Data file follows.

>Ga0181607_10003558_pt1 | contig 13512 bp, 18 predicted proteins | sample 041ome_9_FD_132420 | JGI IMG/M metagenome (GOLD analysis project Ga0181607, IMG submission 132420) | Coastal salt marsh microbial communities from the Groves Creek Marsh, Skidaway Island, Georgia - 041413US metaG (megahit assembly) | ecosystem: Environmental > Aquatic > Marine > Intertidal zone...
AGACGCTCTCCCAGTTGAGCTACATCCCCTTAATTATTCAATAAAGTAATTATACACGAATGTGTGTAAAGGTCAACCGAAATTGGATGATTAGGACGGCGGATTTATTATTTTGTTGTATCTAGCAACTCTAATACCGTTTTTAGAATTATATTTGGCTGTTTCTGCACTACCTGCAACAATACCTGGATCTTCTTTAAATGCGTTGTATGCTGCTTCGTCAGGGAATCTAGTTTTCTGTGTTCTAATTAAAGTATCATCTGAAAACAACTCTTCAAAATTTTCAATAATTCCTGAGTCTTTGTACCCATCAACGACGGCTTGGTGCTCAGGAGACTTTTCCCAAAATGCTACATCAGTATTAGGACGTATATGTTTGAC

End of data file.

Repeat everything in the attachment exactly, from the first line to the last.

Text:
>Ga0181607_10003558_pt1 | contig 13512 bp, 18 predicted proteins | sample 041ome_9_FD_132420 | JGI IMG/M metagenome (GOLD analysis project Ga0181607, IMG submission 132420) | Coastal salt marsh microbial communities from the Groves Creek Marsh, Skidaway Island, Georgia - 041413US metaG (megahit assembly) | ecosystem: Environmental > Aquatic > Marine > Intertidal zone...
AGACGCTCTCCCAGTTGAGCTACATCCCCTTAATTATTCAATAAAGTAATTATACACGAATGTGTGTAAAGGTCAACCGAAATTGGATGATTAGGACGGCGGATTTATTATTTTGTTGTATCTAGCAACTCTAATACCGTTTTTAGAATTATATTTGGCTGTTTCTGCACTACCTGCAACAATACCTGGATCTTCTTTAAATGCGTTGTATGCTGCTTCGTCAGGGAATCTAGTTTTCTGTGTTCTAATTAAAGTATCATCTGAAAACAACTCTTCAAAATTTTCAATAATTCCTGAGTCTTTGTACCCATCAACGACGGCTTGGTGCTCAGGAGACTTTTCCCAAAATGCTACATCAGTATTAGGACGTATATGTTTGAC